Fault sealing is one of the key factors controlling hydrocarbon accumulations and trap volumetrics and can be a significant influence on reservoir performance during production. Fault seal is, therefore, a major exploration and production uncertainty. We introduce a systematic framework in which the geologic risk of faults trapping hydrocarbons may be assessed.

A fault may seal if deformation processes have created a membrane seal, or if it juxtaposes sealing rocks against reservoir rocks, and the fault has not been reactivated subsequent to hydrocarbons charging the trap. It follows from this statement that the integrated probability of fault seal can be expressed as {1 − [(1 − a)(1 − b)]} × (1 − c), where a, b, and c are the probabilities of deformation process sealing, juxtaposition sealing, and of the fault being reactivated subsequent to charge, respectively. This relationship provides an assessment of fault-seal risk that integrates results from the critical parameters of fault-seal analysis that can be incorporated into standard exploration procedures for estimating the probability for geologic success. The integrated probability of fault seal for each prospect can be visualized using the fault-seal risk web, which allows rapid comparison of success and failure cases through construction of prospect risk web profiles.

The impact of uncertainty (U) and the value of information (VOI) for each aspect of fault sealing on the overall fault-seal risk may be determined via the construction of data webs and the relation U = [1 − {(∑nw) / n}] × 100, where nw is the value given to each data web parameter and n is the number of data web components. For example, the data web components required to assess fault reactivation risk are the orientation and magnitude of the in-situ principal stresses, pore pressure, fault architecture, and the geomechanical properties of the fault.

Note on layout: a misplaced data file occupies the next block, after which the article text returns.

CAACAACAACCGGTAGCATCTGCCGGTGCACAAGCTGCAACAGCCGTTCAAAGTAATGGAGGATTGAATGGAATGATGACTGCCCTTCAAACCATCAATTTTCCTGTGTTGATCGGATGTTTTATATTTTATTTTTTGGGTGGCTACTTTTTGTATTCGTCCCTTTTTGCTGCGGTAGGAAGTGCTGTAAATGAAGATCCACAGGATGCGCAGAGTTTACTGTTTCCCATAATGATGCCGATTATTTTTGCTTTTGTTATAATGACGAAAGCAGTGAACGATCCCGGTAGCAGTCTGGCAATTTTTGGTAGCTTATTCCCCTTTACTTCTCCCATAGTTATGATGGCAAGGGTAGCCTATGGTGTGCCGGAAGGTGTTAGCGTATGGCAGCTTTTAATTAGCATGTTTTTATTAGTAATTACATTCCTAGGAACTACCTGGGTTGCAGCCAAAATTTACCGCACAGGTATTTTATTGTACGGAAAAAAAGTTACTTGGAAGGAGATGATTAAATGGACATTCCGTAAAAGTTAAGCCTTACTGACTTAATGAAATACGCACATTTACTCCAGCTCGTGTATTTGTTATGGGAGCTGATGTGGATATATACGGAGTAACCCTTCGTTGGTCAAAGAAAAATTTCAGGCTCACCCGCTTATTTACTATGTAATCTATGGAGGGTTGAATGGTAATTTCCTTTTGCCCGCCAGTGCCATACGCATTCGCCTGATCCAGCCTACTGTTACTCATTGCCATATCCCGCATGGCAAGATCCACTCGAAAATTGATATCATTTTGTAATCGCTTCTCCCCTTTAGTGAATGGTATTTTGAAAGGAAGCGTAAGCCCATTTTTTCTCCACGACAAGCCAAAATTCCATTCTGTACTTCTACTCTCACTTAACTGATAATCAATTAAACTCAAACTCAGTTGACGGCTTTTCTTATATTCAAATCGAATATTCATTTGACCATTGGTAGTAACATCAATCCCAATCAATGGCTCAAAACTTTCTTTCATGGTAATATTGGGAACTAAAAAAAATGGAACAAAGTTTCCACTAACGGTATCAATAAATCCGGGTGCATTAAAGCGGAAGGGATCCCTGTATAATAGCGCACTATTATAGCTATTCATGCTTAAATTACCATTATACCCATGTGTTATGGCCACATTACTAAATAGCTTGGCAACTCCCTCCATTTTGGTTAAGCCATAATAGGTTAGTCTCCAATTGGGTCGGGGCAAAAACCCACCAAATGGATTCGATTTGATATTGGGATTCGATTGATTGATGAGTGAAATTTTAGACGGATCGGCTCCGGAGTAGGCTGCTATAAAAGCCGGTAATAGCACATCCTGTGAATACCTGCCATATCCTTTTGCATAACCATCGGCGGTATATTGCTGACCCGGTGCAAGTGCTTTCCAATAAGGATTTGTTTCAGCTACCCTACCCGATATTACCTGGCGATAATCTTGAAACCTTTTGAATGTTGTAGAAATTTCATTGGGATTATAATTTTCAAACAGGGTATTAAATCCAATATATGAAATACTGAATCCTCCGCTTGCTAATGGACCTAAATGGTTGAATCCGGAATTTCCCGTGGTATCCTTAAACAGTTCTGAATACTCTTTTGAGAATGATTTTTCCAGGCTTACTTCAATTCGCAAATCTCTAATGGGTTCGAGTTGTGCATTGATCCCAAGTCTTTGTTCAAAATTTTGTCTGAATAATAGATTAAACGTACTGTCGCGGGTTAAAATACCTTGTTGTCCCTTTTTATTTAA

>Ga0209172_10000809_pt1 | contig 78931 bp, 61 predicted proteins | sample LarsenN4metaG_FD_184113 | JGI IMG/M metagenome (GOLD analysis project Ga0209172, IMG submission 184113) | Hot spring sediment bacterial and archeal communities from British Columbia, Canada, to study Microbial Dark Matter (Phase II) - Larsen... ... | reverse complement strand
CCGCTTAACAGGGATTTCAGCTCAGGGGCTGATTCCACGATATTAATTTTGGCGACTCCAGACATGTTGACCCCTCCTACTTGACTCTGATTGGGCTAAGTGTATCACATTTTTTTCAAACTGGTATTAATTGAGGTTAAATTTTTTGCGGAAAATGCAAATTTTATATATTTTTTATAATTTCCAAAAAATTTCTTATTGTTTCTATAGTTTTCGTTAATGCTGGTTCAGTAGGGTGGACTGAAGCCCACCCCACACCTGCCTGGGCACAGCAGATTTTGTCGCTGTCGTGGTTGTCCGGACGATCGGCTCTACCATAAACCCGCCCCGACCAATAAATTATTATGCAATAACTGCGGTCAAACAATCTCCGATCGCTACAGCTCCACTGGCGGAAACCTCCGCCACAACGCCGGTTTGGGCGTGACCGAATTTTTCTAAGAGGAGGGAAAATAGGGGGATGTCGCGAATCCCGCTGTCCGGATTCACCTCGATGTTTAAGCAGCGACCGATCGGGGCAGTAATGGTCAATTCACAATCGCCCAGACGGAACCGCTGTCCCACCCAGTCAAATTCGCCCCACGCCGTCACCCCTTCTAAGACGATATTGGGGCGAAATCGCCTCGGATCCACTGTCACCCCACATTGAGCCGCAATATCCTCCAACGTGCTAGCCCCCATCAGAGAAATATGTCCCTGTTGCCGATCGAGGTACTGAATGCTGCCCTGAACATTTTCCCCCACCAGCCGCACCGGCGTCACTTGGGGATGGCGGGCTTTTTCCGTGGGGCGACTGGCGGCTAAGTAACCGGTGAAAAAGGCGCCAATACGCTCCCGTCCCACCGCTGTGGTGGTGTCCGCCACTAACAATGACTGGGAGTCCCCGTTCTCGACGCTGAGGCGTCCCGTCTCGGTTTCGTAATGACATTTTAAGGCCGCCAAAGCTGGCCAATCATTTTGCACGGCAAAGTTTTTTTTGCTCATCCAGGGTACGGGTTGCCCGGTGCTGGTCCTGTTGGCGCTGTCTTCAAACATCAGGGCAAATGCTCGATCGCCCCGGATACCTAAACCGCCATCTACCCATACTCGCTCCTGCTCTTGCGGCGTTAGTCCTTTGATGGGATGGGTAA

Risking of the Apollo prospect, Dampier subbasin, North West shelf, Australia is presented as a worked example. Fault-seal risking for the Apollo prospect has been conducted on 10- and 100-ft oil columns to allow integration with volumetric probabilistic statements. The critical parameter for fault-seal risking at the Apollo prospect is the ability of disaggregation zone faults (low shale gouge ratio fault gouge) to support increasingly large hydrocarbon columns. Evaluation of the individual components for Apollo fault sealing indicates a = 0.3 (10-ft column) and a = 0.1 (100-ft column), b = 0.2, and c = 0.1. The overall probability of the Apollo trap-bounding fault sealing a 10-ft oil column is 0.4 or 40% (seal condition moderately unlikely). The likelihood that the fault seals oil columns greater than 100 ft is 0.3 (seal condition unlikely). Data web error margins for the Apollo prospect are 20% (juxtaposition uncertainty), 26% (fault-rock process uncertainty), and 27% (fault reactivation uncertainty). Recalculating each parameter by its uncertainty, for a 10-ft oil column, the upper value of integrated fault-seal risk is 0.5 (seal condition intermediate), and the lower value is 0.3 (seal condition unlikely). The upper value of integrated fault-seal risk for a 100-ft oil column is 0.3 (seal condition unlikely), and the lower value is 0.2 (seal condition very unlikely). The variation in the Apollo final risk calculation reflects the lack of prospect-specific data. The greatest VOI benefit for Apollo fault-seal prospectivity is sedimentary architecture data.

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